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February 10, 2003


Emory University Stays on the Cutting Edge of Nutrition Science With the Development of a New Nutrition Center

Nutrition researchers at Emory University have launched the Emory Center for Clinical and Molecular Nutrition, a multi-disciplinary research unit based in the Department of Medicine, which was established in 2002 to facilitate and strengthen the presence of nutrition-oriented research on campus.

The Center is directed by Thomas R. Ziegler, M.D., Associate Professor of Medicine, and is co-directed by Sampath Parthasarathy, Ph.D., McCord Cross Professor of Gynecology/ Obstetrics and Professor of Medicine, and Dean P. Jones, Ph.D., Professor of Biochemistry. The Executive Committee of the Center is chaired by R. Wayne Alexander, M.D., Ph.D., R. Bruce Louge Professor and Chairman of the Department of Medicine.

"The science of nutrition is an integrative discipline that frequently doesnít have a strong voice in medical schools" says Dr. Ziegler, who also directs the required second year medical school course in nutrition at the Emory University School of Medicine. "We want our medical school graduates to be knowledgeable about nutrition and its appropriate use to treat and prevent illnesses such as cardiovascular disease, cancer, or diabetes."

Dr. Ziegler says that nutrition is assuming ever-greater importance in new approaches to disease management and the time is ripe to integrate and increase nutrition-oriented basic, translational and clinical research at Emory.

In its effort to emphasize the importance of nutrition and nutrition research, the Center will sponsor several seminars and symposia annually to educate faculty, students and other health care professionals. The first symposium, "Obesity: Causes, Consequences, Controversies and Care" will be held on February 13. An expert group of investigators, including faculty from Emory and several other U.S. medical schools, the Centers for Disease Control and Prevention and the American Cancer Society will address the causes and issues of obesity. The conference is directed toward physicians and other health professionals responsible for the medical treatment and care of conditions associated with adult and pediatric obesity. It will cover areas such as the epidemiology of obesity in the United States and in the developing world, obesity as a risk factor for cancer and other chronic diseases, controversies in the dietary management and prevention of obesity, and behavioral, medical and surgical treatment of obesity. The seminar comes at an important time as obesity is increasingly being recognized as a major nationwide health problem.

Along with Dr. Ziegler, Drs. Pathasarathy and Jones are enthusiastic about positioning Emory on the cutting edge of nutritional science.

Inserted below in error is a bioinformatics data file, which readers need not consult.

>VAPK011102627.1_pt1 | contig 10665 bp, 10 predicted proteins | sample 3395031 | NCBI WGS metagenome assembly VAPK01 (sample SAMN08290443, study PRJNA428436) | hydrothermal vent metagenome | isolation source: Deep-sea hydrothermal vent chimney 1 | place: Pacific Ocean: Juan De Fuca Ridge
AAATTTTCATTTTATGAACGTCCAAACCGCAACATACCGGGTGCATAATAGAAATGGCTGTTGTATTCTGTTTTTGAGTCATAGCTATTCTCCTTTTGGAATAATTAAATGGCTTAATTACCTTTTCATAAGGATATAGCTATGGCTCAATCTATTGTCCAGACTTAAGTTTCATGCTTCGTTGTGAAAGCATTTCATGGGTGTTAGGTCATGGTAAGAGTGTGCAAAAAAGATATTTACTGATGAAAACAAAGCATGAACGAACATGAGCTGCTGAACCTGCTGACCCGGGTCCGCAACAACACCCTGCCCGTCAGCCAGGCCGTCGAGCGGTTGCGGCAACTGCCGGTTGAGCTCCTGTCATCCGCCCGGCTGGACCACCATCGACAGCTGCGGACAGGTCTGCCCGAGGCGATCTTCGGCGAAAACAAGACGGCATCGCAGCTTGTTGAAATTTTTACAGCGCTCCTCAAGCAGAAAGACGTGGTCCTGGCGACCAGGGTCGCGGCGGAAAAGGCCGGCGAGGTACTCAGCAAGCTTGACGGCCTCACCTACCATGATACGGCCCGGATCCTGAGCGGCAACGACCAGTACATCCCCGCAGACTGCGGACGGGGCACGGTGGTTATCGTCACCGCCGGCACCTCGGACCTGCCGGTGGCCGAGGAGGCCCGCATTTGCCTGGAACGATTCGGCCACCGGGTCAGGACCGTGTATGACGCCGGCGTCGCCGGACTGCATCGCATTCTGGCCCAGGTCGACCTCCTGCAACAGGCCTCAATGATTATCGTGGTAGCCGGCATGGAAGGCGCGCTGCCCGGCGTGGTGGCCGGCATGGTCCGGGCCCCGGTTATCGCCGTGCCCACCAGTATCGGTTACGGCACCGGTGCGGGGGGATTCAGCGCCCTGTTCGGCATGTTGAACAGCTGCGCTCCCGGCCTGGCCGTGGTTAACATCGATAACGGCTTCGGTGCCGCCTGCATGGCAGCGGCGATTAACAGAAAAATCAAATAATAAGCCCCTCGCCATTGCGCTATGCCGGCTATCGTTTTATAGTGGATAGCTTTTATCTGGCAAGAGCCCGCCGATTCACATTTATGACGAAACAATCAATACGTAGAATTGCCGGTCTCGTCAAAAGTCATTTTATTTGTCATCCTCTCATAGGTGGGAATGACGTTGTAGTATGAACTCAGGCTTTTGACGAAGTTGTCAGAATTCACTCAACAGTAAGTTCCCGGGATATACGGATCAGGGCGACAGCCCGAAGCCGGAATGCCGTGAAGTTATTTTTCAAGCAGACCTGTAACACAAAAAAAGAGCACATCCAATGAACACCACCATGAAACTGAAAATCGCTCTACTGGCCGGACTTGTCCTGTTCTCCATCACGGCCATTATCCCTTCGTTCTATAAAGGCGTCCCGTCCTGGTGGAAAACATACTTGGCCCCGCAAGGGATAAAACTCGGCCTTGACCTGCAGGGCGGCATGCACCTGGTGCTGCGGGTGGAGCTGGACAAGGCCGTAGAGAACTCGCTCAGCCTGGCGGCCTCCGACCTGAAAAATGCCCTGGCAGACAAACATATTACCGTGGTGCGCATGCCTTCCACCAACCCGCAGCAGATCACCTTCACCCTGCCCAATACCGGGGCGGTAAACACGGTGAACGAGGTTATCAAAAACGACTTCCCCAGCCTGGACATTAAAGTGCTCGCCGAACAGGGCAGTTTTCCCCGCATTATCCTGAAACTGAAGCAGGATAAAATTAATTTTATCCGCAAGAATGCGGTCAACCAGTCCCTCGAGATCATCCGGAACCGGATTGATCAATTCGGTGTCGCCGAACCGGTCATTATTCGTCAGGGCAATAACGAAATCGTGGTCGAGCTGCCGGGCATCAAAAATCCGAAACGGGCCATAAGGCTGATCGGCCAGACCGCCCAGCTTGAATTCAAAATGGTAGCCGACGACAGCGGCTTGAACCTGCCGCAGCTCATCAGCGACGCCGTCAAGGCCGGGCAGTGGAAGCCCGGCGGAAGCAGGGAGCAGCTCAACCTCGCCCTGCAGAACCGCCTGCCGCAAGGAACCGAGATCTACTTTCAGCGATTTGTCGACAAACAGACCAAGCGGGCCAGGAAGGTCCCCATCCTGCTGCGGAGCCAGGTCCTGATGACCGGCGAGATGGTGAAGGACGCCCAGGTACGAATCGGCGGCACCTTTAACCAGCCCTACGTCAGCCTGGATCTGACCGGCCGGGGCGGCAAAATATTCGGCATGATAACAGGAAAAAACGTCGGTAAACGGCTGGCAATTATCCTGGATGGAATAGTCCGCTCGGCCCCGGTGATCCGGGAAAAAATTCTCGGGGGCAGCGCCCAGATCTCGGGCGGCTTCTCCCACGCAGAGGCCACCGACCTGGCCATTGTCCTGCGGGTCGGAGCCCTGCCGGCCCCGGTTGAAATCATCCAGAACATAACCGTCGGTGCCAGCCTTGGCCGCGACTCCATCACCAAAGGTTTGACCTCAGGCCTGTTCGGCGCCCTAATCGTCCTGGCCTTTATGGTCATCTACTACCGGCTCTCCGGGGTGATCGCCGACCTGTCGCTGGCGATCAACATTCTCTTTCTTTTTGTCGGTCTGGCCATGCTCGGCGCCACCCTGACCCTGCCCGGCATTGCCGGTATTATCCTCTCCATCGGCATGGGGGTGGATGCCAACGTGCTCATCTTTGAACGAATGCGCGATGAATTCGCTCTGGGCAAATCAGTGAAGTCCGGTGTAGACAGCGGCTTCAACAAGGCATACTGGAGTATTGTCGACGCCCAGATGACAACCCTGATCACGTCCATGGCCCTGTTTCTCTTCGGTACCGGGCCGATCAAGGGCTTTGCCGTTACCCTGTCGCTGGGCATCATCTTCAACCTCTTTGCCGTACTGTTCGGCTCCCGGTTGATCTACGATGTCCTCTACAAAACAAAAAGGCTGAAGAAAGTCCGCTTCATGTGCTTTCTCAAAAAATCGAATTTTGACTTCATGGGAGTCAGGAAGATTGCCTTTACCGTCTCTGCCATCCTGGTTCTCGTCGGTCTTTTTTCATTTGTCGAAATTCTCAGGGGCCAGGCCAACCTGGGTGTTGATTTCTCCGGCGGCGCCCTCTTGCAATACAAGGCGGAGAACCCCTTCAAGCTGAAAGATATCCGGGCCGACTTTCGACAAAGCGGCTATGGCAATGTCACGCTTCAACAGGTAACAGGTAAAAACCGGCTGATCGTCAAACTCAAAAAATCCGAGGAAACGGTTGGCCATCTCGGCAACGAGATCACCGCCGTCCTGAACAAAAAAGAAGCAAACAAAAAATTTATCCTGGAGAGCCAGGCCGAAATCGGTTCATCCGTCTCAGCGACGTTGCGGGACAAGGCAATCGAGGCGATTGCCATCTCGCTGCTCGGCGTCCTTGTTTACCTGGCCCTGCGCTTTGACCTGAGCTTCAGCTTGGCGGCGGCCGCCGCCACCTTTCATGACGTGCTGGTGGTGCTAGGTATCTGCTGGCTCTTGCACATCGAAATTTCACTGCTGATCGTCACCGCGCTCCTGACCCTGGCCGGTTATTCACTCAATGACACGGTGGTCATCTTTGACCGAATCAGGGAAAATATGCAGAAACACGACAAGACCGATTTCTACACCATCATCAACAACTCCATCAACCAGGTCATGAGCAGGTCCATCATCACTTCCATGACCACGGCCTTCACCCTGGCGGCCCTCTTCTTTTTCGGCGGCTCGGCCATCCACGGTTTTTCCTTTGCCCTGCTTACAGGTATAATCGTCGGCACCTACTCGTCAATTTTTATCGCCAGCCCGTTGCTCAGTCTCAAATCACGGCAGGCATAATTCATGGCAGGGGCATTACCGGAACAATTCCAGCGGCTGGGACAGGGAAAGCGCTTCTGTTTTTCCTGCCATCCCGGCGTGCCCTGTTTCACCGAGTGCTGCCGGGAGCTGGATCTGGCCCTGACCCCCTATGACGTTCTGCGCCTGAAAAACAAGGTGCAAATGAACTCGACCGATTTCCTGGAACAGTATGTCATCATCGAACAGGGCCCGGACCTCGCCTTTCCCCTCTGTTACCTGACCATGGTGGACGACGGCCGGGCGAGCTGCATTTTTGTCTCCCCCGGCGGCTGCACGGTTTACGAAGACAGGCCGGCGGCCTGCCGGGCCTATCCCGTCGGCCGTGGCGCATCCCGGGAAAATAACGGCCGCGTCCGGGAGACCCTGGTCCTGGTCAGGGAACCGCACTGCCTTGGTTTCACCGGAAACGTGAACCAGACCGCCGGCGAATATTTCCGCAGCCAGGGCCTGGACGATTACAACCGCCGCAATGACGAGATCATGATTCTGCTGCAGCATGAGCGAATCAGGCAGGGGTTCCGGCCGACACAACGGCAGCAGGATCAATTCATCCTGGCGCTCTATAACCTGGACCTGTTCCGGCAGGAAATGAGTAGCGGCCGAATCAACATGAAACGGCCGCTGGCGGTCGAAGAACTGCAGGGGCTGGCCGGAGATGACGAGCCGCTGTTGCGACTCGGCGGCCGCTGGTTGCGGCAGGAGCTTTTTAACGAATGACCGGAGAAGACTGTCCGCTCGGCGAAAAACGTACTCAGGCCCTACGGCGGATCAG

"If we can carefully assess an individualís nutritional state and specific nutrition-related endpoints such as antioxidant status, we can determine how to use diet or perhaps targeted nutrient supplements to correct nutritional deficiencies and improve health," Dr. Parthasarathy says. "For this, and to achieve the Nutrition Centerís long range plans and strategy initiatives, we need commitment, trained technical personnel, more nutrition-oriented faculty, and increased doctoral and post-doctoral training opportunities. Emory is already recognized as a reputable clinical and medical school, but it can be enhanced by integrating a strong nutrition center."

Dr. Jones envisions future opportunities and possibilities in nutrition research and individualized patient care by the using genomics (study of the human genome, or genetic code) and proteomics (study of the sequence of each human protein) for nutritional assessment of individuals.

"With the sequencing of the human genome, there have been tremendous developments in terms of understanding the unique genetic characteristics of individuals and what their needs are," Dr. Jones notes. "And if we explore the implications of proteomics for nutrition, we have the possibility to assess an individualís unique needs according to their specific genetic characteristics, lifestyle, chemical exposures, exercise and activity level, and individual risks. "

The Executive Committee and Advisory Council of the Emory Center for Clinical and Molecular Nutrition have identified several opportunities for nutrition research growth at Emory, including in the areas of nutritional assessment and therapy in gastrointestinal, neurologic and vascular diseases, cancer, bariatrics, geriatrics and in hospitalized patients with critical illness, burns and trauma. A major resource for clinical investigations in these areas will be the NIH-funded General Clinical Research Centers at Emory University Hospital and Grady Memorial Hospital.

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